My first experience with the minimum wage was in 1972 as a movie usher for the old Century Theater chain on Long Island.
For the privilege of standing on my feet for eight hours, asking patrons whether they preferred “balcony or loge” and having to watch Stanley Kubrick’s “A Clockwork Orange” nearly 60 times, I earned the grand total of $1.85 per hour.
The minimum wage and I connected a few more times in the ensuing years before I officially became a salaried employee.
Later, when I covered the restaurant industry for 12 years, you can imagine that calls to raise the minimum wage did not sit well with restaurateurs or their trade group, the National Restaurant Association.
Their position was that it was not a minimum wage, but rather a “starting wage,” with the idea that workers who actually worked would not be at that level forever, and would gradually move up the ranks of the pay scale.
As most of you know by now, the Democrat-controlled 110th Congress has showcased a minimum wage increase as one of the top priorities of their inaugural 100 hours. And the boost, which overwhelmingly passed in a House vote would raise the wage to $7.25 an hour, which affects some 13 million workers. Its future is not as rosy in the Senate, where Republicans have promised a filibuster if tax breaks aren’t included for small businesses.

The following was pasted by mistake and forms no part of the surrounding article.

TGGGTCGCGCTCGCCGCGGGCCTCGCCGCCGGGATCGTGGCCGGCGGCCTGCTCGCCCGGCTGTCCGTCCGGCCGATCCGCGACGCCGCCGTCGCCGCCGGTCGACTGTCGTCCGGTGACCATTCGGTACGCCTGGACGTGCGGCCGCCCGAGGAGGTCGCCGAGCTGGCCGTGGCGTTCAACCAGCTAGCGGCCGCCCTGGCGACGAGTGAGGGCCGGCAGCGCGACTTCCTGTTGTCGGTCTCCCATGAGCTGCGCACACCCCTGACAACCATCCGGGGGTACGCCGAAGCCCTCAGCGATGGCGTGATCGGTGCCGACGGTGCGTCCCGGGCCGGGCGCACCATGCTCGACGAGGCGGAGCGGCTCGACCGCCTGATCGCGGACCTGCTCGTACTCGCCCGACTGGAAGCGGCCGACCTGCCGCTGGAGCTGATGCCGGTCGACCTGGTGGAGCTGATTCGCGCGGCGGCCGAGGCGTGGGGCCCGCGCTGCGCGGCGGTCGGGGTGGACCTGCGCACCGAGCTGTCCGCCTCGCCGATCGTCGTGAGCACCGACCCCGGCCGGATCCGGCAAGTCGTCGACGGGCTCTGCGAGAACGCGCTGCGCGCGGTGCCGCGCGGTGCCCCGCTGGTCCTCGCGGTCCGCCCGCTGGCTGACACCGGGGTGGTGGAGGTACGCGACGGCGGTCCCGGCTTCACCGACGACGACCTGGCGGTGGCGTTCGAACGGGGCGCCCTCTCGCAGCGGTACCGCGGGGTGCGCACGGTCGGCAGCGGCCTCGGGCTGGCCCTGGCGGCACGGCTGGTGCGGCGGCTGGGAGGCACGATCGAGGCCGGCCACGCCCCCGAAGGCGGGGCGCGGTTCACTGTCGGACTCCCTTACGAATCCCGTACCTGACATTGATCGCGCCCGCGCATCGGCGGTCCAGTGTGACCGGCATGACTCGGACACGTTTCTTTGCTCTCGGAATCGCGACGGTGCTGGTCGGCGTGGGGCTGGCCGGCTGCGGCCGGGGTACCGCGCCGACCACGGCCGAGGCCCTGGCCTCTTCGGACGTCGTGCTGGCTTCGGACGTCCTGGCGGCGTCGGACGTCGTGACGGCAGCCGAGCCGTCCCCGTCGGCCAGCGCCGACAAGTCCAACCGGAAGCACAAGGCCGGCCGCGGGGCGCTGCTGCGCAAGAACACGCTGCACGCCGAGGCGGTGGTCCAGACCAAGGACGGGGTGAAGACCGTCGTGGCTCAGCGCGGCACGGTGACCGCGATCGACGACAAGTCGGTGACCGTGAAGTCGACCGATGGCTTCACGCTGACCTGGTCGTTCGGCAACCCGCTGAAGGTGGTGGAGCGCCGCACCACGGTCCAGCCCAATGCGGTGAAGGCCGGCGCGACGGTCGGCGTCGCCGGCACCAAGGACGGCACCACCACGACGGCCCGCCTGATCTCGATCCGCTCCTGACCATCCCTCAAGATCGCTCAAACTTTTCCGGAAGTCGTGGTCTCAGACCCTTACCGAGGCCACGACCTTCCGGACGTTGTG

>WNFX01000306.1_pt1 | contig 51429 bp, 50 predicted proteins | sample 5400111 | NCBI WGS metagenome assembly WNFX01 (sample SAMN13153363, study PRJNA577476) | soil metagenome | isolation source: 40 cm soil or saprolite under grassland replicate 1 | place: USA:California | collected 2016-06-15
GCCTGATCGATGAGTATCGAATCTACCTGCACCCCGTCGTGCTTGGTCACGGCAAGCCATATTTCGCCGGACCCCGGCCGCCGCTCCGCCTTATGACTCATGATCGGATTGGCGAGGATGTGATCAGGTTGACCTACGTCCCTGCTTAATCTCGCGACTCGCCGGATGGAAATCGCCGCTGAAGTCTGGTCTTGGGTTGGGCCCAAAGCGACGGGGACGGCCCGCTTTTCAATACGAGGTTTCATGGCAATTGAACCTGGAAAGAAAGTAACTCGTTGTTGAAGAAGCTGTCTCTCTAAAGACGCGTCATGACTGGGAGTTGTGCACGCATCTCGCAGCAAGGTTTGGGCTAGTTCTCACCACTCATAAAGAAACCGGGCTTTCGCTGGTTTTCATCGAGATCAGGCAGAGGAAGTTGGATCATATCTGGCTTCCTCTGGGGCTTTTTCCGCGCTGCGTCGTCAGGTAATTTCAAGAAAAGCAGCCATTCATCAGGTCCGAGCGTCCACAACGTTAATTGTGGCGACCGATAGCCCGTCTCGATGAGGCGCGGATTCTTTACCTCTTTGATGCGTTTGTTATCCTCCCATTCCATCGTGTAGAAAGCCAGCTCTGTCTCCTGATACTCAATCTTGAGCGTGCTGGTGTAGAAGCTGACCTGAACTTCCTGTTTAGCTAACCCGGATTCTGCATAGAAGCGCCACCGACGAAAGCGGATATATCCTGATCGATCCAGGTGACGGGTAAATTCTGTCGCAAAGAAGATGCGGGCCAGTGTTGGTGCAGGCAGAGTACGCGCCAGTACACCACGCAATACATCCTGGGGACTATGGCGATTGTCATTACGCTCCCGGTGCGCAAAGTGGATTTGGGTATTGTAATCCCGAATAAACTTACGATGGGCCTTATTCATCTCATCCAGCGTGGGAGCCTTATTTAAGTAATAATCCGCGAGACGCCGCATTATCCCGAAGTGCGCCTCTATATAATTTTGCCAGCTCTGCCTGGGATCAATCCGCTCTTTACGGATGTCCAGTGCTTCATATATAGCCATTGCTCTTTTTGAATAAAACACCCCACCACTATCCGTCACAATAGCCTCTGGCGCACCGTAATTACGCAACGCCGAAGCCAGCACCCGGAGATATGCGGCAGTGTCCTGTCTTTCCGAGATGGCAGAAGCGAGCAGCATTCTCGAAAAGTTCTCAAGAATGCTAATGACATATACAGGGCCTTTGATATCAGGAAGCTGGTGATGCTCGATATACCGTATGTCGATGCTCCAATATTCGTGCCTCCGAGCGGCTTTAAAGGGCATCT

The Democrats claimed that the wage hasn’t kept pace with inflation, and, if you take my experience for example, it’s risen just $3.30 in just over 34 years. For those of you keeping score at home, that spans seven presidential administrations.
What you probably won’t hear from minimum wage advocates is that a rise in the wage may usher in an influx of illegals getting paid off the books at decidedly lower prices, while many low-skilled U.S. residents may unfortunately be priced out of the workforce.
For now, President Bush appears to be in the Democrats’ corner as he’s pledged to reach across the aisle and support an increase -- provided it includes the small business breaks.
Whether that’s because he truly believes that the wage is long overdue for a boost, or he’s stashing away markers to call in at a later date for, say, a nod toward his Iraq policy, would be pure conjecture at this point.
I received an e-mail the other day referencing a report compiled by a member of the Congressional Budget Office’s tax division, which suggested that one strategy to raise worker wages would be to lower corporate tax rates.
The study found that workers shoulder roughly 70 percent of corporate taxes, while owners and investors carry the nut for the rest.
Somehow, I can’t envision House Speaker Nancy Pelosi or Senate Majority Leader Harry Reid leading the charge for a reduction in corporate taxes even if it might benefit workers in the larger picture.
Regardless, it will be interesting to gauge the changes in the entry-level American worker a few years down the road following the near-certainty of an increase.
You might want to start at your local movie house.
Register or login for access to this item and much more
All Accounting Today content is archived after seven days.
Community members receive:
- All recent and archived articles
- Conference offers and updates
- A full menu of enewsletter options
- Web seminars, white papers, ebooks
Already have an account? Log In
Don't have an account? Register for Free Unlimited Access